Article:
COMMENTARY 763.2 The Presidents Day Un-Celebration — Honoring Not Just the Great, But All U.S. Presidents

If you’re not going to school or work today, it’s because it’s a national holiday. The country used to celebrate the birthdays of George Washington and Abraham Lincoln separately, but in 1971 Richard Nixon and Congress, in order to create a perpetual three-day weekend, merged the two holidays into a brand new one called “Presidents’ Day,” to honor all U.S. Presidents.

The end result is that we equate the lives and leadership of two of the greatest men in our history with those of a diverse parade of men ranging from extraordinary to mediocre, and noble to dishonorable. What’s more, we reduce this and other days set aside to honor crucial people and historical events to no more than a day off. I doubt whether you’ll be reading many articles or seeing TV specials reminding you of the magnificent character and contributions of Washington or Lincoln.

I fear that the failure of our government, our schools and our media to emphatically remind us about our roots in a way that nurtures both pride and gratitude fosters an unhealthy, self-absorbed entitlement mentality. Sure, we’ll gladly take the day off for Presidents’ Day, Memorial Day and Veterans Day, and shoot off fireworks on July 4th. But we’re too busy or blase to pause to reconnect with our heritage and experience real appreciation for our heroes and their sacrifices.

Despite the initial surge of patriotism following September 11, I fear Americans are an increasingly ungrateful people, unwilling to appreciate what we have and why we have it.

And we wonder why our kids don’t appreciate what they have and what we do for them.

If we keep treating our most important values as meaningless relics, that’s exactly what they’ll become.

This is Michael Josephson reminding you that character counts.

Worth reading:  Commentary on Lincoln,  25 Most Profound Lincoln quotes and  8 Witty Lincoln Quotes

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Comments 6

  1. “the lives and leadership of two of the greatest men in our history with those of a diverse parade of men ranging from extraordinary to mediocre and noble to dishonorable.”

    So, Michael, why not say something about the character of these men . . . e.g. George Washington owned slaves. And just what makes someone who is elected president of our country ‘mediocre’?

    1. Post

      I understand your point but I have before, and doubtless will again, point out that I do not reserve my admiration and appreciation for people who have lived perfect lives or possessed flawless character. If i did, there would be no historical figure to admire (I exclude for this purpose religious icons such as Jesus, Moses, Mohammad and Buddha as they are in a different category). Deficiencies and shortcomings — some indisputable and some arguable of all great characters in world history including others I admire: Gandhi, Martin Luther King, Eleanor Roosevelt, Madam Curie, Einstein, and Albert Schweitzer, should be discussed and considered in comprehensive biographies to get a fuller view of these folks, blemishes and all but to require a mention of all shortcomings while making a tribute undermines the significance of their accomplishments. It is, i suppose, another reflection of the cynical vs. the positive perspective.I am comfortable acknowledging and saluting the full part of the glass, leaving for other settings discussion of deficiencies. Lincoln and Washington may not have been perfect in your eyes but which Presidents do you think were better? Do you think there is any value in distinguishing among them or they all of one lot?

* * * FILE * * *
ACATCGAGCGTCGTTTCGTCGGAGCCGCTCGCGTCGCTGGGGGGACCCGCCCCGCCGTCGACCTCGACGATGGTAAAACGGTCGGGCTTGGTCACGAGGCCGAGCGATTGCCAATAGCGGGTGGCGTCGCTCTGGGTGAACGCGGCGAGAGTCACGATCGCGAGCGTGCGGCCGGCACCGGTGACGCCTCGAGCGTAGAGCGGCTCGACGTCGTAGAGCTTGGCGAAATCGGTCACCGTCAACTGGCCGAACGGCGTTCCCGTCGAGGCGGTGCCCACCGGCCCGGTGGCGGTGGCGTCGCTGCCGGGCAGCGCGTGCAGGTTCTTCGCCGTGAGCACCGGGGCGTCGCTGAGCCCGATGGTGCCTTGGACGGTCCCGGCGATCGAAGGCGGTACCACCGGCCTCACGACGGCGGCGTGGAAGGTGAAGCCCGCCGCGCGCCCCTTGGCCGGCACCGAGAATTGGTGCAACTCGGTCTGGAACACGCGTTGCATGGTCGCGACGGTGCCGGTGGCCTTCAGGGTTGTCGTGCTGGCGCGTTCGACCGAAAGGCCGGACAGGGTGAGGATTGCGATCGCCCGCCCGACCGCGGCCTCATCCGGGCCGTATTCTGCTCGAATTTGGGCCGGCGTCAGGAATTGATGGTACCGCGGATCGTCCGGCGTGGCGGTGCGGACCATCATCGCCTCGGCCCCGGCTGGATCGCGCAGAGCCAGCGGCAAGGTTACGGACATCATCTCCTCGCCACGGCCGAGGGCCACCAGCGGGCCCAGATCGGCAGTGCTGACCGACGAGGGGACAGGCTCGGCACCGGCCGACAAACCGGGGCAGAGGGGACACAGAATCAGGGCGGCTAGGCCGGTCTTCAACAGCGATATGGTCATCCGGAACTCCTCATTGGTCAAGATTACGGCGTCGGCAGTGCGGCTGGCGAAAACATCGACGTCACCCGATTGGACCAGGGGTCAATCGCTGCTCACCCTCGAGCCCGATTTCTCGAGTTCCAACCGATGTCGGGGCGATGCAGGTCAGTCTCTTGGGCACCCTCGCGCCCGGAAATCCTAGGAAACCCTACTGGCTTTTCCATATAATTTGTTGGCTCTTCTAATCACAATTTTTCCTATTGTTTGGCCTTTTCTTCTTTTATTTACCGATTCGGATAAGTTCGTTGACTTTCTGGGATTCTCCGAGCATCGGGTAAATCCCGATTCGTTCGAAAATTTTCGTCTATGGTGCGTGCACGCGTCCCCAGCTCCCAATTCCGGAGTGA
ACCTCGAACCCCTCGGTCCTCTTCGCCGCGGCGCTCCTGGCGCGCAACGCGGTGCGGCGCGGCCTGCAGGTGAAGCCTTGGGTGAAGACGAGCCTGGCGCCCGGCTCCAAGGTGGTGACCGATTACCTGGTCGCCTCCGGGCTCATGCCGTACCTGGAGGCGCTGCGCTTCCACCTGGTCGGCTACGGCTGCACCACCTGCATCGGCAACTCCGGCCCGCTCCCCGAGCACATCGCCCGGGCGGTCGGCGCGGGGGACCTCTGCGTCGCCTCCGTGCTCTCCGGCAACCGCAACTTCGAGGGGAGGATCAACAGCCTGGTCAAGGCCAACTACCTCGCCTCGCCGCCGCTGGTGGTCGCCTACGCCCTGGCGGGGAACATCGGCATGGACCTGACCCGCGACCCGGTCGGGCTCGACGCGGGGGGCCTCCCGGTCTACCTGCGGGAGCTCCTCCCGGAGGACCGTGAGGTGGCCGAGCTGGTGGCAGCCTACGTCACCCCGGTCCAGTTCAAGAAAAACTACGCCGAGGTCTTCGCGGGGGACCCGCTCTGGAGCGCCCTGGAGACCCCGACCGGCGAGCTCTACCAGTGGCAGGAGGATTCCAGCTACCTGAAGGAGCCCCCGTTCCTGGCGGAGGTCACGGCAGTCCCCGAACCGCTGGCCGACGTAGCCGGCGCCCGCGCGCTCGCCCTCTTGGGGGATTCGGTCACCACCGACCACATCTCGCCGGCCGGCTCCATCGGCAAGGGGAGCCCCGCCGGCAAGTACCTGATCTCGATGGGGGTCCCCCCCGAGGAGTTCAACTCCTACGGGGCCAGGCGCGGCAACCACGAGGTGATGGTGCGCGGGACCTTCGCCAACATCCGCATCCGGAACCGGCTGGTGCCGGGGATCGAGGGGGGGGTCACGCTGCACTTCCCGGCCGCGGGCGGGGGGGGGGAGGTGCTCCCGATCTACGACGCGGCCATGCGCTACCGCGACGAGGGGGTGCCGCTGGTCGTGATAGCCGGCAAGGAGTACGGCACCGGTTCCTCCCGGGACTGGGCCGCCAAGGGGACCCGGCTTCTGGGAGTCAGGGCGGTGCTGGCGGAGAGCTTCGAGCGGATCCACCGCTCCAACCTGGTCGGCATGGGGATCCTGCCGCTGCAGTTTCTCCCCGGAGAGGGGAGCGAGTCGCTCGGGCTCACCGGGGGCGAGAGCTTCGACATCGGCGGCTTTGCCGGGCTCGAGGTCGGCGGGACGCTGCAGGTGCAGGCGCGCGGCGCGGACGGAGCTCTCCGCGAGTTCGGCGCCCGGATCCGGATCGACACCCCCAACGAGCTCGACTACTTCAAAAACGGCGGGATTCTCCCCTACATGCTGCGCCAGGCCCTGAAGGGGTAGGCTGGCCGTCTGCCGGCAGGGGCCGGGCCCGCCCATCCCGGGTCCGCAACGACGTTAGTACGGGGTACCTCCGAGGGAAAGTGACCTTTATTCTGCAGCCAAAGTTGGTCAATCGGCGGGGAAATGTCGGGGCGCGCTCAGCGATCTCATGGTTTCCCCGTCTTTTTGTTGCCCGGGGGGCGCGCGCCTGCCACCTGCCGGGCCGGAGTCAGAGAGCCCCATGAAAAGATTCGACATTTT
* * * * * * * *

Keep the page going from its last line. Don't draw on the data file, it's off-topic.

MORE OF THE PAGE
1. You make my point for me: no one, including presidents, are perfect. So why lift up some and not others? To say ‘Obama is creating slaves . . . ‘ does not speak to the question of the why Lincoln and Washington are lifted up?

  2. It is interesting to note that in Utah the official state recognized name of the Holiday is “Washington and Lincoln Day.” Several years ago the Utah State Legislature decided that not all Presidents are worth celebrating. Despite ones personal feelings toward a particular man, all Americans should celebrate and appreciate the office of President. Not to do so encourages a culture of “selective respect.”

  3. In Maryland, 4-H’ers and FFA students from across the state spend President’s Day in Annapolis, our state capital. They learn about Maryland government, have delegates and senators address them, tour the Maryland State House (the oldest continuous state house in the country) and meet with their legislators in the afternoon. They also have the opportunity to stay in the evening and watch the Legislature in action if they wish. I believe this is an excellent way for young people to live and learn their Citizenship. Despite any political leanings, we still live in the greatest Democracy and it is worth celebrating!

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